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    I Couldn’t Believe My Ears: Today’s Surreal Supreme Court

    By John Lewis–

    Two weeks ago, it was already way past time to yank up the invasive weeds that had overrun our backyard after the winter rains. Instead of just enjoying the springtime sunshine as I tended the garden, I came up with what I thought was a great idea: Why not catch up on that week’s U.S. Supreme Court oral arguments at the same time?

    Six hours and 57 minutes of oral arguments later, I had taken in all that the Justices and attorneys had to say about three critical issues before the Court: 1) whether simply being homeless could be criminalized; 2) whether pregnant women (and trans people) could be denied emergency medical care if something went wrong in their pregnancy, and the treatment involved abortion; and 3) whether the President of the United States could commit crimes in office with impunity.

    It all seemed a bit surreal, my hands caked with the earth’s soil as my earbuds transmitted disembodied voices recorded thousands of miles away to me. What was even more surreal was what I heard as I listened.

    The first case addressed whether the city of Grants Pass, Oregon, could make it a crime for an unhoused person to sleep outside in public with a blanket literally anywhere within the city limits day or night. The core issue was whether the city was, in essence, making the status of homelessness a crime. Justice Sonia Sotomayor pointed out how the law singled out unhoused people for prosecution because police had testified that they would not arrest “a stargazer [who] … take[s] a blanket or a sleeping bag out at night to watch the stars and falls asleep,” sleeping “babies who have blankets over them,” or people who fall asleep with a blanket while they lay out in the afternoon sun.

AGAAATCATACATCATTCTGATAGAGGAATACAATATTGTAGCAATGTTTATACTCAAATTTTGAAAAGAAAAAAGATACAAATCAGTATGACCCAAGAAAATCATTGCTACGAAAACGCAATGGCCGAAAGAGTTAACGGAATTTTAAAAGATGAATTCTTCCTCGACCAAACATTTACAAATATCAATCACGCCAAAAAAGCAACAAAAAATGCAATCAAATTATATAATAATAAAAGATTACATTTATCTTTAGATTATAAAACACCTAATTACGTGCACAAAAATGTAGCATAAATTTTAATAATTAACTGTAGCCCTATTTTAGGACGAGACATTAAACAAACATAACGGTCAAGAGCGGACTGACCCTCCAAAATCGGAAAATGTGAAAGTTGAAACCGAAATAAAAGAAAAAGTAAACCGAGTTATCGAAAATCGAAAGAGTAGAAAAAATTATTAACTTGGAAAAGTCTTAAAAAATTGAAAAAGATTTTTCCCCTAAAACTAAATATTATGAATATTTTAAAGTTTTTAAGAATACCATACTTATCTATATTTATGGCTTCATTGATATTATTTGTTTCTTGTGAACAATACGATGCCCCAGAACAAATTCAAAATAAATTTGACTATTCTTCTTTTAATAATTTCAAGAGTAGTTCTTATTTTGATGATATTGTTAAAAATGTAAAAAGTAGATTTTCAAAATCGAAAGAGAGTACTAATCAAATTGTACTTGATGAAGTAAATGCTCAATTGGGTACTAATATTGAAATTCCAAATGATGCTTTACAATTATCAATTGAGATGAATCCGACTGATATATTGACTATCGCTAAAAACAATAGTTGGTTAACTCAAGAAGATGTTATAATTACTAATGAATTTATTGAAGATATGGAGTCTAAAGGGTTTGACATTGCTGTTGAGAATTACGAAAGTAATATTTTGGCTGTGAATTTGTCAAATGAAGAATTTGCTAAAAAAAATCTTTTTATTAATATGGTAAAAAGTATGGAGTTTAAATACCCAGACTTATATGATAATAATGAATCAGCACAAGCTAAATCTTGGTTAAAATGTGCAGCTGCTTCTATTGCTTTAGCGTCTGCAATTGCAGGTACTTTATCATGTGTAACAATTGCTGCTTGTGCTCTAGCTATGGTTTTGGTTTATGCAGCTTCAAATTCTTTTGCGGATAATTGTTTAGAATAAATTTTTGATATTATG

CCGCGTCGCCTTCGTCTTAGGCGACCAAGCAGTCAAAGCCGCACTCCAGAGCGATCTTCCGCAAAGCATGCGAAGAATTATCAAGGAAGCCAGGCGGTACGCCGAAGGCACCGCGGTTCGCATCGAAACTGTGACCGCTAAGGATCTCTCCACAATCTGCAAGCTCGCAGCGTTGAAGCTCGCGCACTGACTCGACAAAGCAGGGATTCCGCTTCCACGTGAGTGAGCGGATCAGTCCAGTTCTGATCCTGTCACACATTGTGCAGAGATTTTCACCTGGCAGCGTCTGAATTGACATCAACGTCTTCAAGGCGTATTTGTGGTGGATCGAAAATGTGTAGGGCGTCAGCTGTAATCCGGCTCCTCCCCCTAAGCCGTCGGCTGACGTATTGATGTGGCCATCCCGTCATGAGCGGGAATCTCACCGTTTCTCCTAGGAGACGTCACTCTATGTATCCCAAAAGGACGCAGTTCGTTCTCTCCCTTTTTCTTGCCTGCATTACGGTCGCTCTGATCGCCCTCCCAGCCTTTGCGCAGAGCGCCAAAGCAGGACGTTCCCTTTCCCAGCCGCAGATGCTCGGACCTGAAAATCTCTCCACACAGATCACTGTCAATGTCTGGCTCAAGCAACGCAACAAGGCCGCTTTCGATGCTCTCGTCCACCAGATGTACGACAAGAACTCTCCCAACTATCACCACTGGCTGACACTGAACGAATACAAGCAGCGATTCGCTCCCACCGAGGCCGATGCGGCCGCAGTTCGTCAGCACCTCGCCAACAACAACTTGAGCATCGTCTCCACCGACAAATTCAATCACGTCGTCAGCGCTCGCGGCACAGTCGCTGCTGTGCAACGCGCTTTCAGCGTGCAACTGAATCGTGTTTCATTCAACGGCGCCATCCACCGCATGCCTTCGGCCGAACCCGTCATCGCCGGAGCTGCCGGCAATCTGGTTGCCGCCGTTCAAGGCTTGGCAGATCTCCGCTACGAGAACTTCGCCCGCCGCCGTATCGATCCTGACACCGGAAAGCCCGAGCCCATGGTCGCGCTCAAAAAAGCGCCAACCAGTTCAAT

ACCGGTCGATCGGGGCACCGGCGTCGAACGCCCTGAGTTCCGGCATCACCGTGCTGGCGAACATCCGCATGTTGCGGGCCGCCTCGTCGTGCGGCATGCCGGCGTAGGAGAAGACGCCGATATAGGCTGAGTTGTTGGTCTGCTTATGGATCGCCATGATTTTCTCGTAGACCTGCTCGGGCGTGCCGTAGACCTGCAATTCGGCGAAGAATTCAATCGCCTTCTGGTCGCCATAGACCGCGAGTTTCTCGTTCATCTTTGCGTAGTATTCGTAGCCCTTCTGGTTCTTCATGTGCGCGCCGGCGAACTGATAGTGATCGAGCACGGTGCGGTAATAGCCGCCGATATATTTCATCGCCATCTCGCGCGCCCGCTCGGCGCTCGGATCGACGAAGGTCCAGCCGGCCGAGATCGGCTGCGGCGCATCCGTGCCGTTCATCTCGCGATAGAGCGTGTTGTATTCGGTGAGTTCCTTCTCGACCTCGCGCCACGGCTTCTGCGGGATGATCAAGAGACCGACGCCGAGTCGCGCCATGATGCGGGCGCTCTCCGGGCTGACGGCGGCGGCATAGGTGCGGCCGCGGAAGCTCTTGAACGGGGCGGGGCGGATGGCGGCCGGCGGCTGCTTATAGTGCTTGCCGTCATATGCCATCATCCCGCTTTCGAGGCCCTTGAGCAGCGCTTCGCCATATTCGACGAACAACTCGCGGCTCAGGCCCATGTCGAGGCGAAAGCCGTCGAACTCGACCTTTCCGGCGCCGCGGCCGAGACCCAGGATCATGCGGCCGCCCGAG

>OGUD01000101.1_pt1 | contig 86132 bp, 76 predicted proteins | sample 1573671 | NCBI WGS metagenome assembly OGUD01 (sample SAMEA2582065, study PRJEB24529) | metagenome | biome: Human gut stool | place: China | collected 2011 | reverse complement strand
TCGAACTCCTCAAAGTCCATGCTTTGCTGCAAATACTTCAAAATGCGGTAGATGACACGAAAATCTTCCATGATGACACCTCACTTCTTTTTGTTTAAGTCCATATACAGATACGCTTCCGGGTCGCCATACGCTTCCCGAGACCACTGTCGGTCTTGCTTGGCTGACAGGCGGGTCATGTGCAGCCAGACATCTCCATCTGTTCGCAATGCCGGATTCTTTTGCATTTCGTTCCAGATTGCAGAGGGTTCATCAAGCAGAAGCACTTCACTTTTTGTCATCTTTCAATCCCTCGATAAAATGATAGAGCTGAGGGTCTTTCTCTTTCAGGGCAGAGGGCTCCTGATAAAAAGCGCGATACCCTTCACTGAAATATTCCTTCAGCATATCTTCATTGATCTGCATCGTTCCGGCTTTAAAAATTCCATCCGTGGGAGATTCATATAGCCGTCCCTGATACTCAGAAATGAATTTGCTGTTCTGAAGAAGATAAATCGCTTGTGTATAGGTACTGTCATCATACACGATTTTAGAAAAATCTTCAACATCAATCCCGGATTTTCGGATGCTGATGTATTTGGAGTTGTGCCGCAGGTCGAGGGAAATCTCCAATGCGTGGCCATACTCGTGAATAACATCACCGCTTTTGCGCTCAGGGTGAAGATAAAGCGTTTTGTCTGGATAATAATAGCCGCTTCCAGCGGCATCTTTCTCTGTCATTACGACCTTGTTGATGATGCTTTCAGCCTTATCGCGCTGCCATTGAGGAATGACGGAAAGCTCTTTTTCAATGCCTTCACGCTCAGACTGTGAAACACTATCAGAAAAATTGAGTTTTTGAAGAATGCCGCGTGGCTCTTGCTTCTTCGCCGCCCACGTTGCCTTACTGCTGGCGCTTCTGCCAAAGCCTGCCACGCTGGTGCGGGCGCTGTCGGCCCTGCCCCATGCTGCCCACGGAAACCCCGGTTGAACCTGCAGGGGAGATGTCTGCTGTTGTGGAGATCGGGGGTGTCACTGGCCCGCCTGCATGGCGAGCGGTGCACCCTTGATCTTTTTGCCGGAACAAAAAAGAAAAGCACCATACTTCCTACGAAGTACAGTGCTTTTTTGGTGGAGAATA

I was really struck when Justice Elena Kagan reminded the city’s attorney that sleeping is “a biological necessity,” adding that it is “sort of like breathing” and “presumably, you would not think that it’s okay to criminalize breathing in public.” At another point, the attorney alluded to the possibility that, if local shelters were full, unhoused people could simply leave Grants Pass and go somewhere else, whereupon Sotomayor asked that if the shelter beds are full and every city passed such a law: “Where are they supposed to sleep? Are they supposed to kill themselves, not sleeping?”